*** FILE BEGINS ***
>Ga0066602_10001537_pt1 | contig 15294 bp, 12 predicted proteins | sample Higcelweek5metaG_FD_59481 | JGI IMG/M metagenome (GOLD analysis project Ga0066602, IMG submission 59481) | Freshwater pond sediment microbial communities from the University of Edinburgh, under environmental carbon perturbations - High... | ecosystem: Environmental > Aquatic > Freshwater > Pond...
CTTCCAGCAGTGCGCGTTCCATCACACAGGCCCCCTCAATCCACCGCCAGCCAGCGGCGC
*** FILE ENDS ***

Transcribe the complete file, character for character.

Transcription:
>Ga0066602_10001537_pt1 | contig 15294 bp, 12 predicted proteins | sample Higcelweek5metaG_FD_59481 | JGI IMG/M metagenome (GOLD analysis project Ga0066602, IMG submission 59481) | Freshwater pond sediment microbial communities from the University of Edinburgh, under environmental carbon perturbations - High... | ecosystem: Environmental > Aquatic > Freshwater > Pond...
CTTCCAGCAGTGCGCGTTCCATCACACAGGCCCCCTCAATCCACCGCCAGCCAGCGGCGC